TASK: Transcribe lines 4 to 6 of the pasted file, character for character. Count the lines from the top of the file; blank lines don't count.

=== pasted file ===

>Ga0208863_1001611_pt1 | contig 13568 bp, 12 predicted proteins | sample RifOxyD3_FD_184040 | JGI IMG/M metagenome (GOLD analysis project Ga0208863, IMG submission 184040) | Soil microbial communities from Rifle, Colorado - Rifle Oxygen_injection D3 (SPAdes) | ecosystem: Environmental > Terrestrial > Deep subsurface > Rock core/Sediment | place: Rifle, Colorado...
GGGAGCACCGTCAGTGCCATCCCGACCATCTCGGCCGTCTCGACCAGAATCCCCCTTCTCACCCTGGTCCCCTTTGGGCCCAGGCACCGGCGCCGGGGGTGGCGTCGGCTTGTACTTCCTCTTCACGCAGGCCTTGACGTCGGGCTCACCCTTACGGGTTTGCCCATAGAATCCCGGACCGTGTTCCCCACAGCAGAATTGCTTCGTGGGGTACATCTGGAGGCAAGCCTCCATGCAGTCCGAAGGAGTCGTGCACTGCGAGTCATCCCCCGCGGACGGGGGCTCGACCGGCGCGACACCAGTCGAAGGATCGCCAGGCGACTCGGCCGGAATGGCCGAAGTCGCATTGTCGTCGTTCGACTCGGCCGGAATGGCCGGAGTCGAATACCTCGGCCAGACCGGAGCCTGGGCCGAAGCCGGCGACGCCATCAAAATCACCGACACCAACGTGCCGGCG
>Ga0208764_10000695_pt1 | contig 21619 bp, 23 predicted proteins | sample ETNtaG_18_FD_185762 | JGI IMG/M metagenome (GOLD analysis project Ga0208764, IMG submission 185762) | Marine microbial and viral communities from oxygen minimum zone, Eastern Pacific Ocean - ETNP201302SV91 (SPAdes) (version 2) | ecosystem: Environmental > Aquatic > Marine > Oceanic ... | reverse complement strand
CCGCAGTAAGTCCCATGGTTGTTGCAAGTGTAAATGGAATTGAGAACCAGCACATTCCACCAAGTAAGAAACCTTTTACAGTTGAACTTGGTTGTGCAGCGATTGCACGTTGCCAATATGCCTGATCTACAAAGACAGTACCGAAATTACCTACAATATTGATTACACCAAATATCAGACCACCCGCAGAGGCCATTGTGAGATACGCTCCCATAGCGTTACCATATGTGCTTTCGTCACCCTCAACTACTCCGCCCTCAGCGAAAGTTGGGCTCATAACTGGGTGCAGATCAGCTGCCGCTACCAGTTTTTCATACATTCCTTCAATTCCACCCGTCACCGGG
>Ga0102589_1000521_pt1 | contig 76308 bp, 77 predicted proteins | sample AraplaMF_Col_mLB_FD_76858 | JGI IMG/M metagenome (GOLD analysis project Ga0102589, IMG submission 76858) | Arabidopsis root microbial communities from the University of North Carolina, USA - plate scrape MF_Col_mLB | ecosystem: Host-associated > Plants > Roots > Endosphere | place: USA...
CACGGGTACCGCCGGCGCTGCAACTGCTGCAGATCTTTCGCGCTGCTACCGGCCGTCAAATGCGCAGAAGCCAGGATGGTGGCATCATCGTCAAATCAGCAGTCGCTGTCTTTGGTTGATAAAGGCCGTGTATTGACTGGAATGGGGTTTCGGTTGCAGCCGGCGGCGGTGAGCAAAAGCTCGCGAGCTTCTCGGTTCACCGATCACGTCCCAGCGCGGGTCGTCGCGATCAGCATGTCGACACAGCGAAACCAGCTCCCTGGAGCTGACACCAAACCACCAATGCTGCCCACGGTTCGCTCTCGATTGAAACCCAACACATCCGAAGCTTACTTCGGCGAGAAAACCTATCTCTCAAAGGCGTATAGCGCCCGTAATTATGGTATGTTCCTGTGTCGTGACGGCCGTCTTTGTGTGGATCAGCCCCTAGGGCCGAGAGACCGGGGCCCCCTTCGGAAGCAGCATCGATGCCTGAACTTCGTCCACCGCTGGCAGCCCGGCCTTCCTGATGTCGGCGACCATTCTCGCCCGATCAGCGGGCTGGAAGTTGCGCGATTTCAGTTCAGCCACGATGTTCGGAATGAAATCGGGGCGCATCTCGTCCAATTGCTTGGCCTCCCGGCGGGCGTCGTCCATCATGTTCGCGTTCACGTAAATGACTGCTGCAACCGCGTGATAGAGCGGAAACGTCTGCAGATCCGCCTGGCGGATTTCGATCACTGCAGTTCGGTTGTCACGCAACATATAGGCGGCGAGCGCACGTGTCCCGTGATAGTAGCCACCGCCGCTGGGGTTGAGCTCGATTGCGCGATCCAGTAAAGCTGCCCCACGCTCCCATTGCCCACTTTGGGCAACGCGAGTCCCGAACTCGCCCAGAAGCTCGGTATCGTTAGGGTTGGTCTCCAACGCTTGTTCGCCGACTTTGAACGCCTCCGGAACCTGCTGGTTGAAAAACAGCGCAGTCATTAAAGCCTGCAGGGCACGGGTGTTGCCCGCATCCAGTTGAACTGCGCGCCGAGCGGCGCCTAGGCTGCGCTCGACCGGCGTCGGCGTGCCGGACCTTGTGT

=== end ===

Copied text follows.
CCGCAGTAAGTCCCATGGTTGTTGCAAGTGTAAATGGAATTGAGAACCAGCACATTCCACCAAGTAAGAAACCTTTTACAGTTGAACTTGGTTGTGCAGCGATTGCACGTTGCCAATATGCCTGATCTACAAAGACAGTACCGAAATTACCTACAATATTGATTACACCAAATATCAGACCACCCGCAGAGGCCATTGTGAGATACGCTCCCATAGCGTTACCATATGTGCTTTCGTCACCCTCAACTACTCCGCCCTCAGCGAAAGTTGGGCTCATAACTGGGTGCAGATCAGCTGCCGCTACCAGTTTTTCATACATTCCTTCAATTCCACCCGTCACCGGG
>Ga0102589_1000521_pt1 | contig 76308 bp, 77 predicted proteins | sample AraplaMF_Col_mLB_FD_76858 | JGI IMG/M metagenome (GOLD analysis project Ga0102589, IMG submission 76858) | Arabidopsis root microbial communities from the University of North Carolina, USA - plate scrape MF_Col_mLB | ecosystem: Host-associated > Plants > Roots > Endosphere | place: USA...
CACGGGTACCGCCGGCGCTGCAACTGCTGCAGATCTTTCGCGCTGCTACCGGCCGTCAAATGCGCAGAAGCCAGGATGGTGGCATCATCGTCAAATCAGCAGTCGCTGTCTTTGGTTGATAAAGGCCGTGTATTGACTGGAATGGGGTTTCGGTTGCAGCCGGCGGCGGTGAGCAAAAGCTCGCGAGCTTCTCGGTTCACCGATCACGTCCCAGCGCGGGTCGTCGCGATCAGCATGTCGACACAGCGAAACCAGCTCCCTGGAGCTGACACCAAACCACCAATGCTGCCCACGGTTCGCTCTCGATTGAAACCCAACACATCCGAAGCTTACTTCGGCGAGAAAACCTATCTCTCAAAGGCGTATAGCGCCCGTAATTATGGTATGTTCCTGTGTCGTGACGGCCGTCTTTGTGTGGATCAGCCCCTAGGGCCGAGAGACCGGGGCCCCCTTCGGAAGCAGCATCGATGCCTGAACTTCGTCCACCGCTGGCAGCCCGGCCTTCCTGATGTCGGCGACCATTCTCGCCCGATCAGCGGGCTGGAAGTTGCGCGATTTCAGTTCAGCCACGATGTTCGGAATGAAATCGGGGCGCATCTCGTCCAATTGCTTGGCCTCCCGGCGGGCGTCGTCCATCATGTTCGCGTTCACGTAAATGACTGCTGCAACCGCGTGATAGAGCGGAAACGTCTGCAGATCCGCCTGGCGGATTTCGATCACTGCAGTTCGGTTGTCACGCAACATATAGGCGGCGAGCGCACGTGTCCCGTGATAGTAGCCACCGCCGCTGGGGTTGAGCTCGATTGCGCGATCCAGTAAAGCTGCCCCACGCTCCCATTGCCCACTTTGGGCAACGCGAGTCCCGAACTCGCCCAGAAGCTCGGTATCGTTAGGGTTGGTCTCCAACGCTTGTTCGCCGACTTTGAACGCCTCCGGAACCTGCTGGTTGAAAAACAGCGCAGTCATTAAAGCCTGCAGGGCACGGGTGTTGCCCGCATCCAGTTGAACTGCGCGCCGAGCGGCGCCTAGGCTGCGCTCGACCGGCGTCGGCGTGCCGGACCTTGTGT